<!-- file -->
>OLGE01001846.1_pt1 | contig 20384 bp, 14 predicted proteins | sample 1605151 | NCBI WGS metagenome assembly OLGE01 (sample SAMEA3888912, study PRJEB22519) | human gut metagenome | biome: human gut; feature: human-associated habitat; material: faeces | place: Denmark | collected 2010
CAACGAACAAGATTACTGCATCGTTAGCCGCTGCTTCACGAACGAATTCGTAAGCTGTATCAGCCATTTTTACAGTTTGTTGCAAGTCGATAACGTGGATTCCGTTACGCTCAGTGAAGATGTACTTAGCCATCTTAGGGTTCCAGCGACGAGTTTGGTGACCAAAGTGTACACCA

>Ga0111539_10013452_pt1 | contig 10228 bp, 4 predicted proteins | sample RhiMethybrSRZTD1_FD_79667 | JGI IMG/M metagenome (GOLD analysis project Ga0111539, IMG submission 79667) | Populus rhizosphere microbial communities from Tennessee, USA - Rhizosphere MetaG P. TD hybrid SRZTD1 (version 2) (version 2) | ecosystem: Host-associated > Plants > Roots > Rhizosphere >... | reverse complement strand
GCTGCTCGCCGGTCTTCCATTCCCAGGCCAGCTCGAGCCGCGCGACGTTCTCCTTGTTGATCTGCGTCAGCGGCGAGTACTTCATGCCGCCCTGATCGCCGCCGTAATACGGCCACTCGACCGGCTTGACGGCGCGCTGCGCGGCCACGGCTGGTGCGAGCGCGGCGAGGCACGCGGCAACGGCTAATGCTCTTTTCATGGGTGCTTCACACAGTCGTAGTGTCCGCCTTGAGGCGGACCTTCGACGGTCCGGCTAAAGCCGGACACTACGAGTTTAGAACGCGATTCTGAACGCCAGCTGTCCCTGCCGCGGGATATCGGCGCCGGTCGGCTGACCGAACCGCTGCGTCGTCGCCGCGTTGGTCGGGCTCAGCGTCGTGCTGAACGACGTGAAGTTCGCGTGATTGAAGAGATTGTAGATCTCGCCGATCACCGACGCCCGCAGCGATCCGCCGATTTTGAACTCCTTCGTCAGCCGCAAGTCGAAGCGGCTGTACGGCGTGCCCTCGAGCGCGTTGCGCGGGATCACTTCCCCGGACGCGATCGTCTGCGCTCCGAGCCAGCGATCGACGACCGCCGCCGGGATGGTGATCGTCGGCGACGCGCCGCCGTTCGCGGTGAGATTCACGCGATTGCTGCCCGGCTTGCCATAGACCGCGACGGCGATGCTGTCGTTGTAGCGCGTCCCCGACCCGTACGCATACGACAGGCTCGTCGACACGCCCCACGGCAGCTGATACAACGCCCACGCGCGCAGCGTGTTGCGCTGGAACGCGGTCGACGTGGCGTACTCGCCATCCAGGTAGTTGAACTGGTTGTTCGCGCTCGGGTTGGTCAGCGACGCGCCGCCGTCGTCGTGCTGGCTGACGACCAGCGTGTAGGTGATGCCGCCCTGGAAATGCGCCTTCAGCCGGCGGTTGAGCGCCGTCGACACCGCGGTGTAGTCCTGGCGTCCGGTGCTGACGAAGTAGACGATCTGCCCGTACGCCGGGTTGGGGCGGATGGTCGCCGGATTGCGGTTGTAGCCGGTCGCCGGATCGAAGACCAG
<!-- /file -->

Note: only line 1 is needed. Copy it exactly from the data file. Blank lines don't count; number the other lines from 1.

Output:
>OLGE01001846.1_pt1 | contig 20384 bp, 14 predicted proteins | sample 1605151 | NCBI WGS metagenome assembly OLGE01 (sample SAMEA3888912, study PRJEB22519) | human gut metagenome | biome: human gut; feature: human-associated habitat; material: faeces | place: Denmark | collected 2010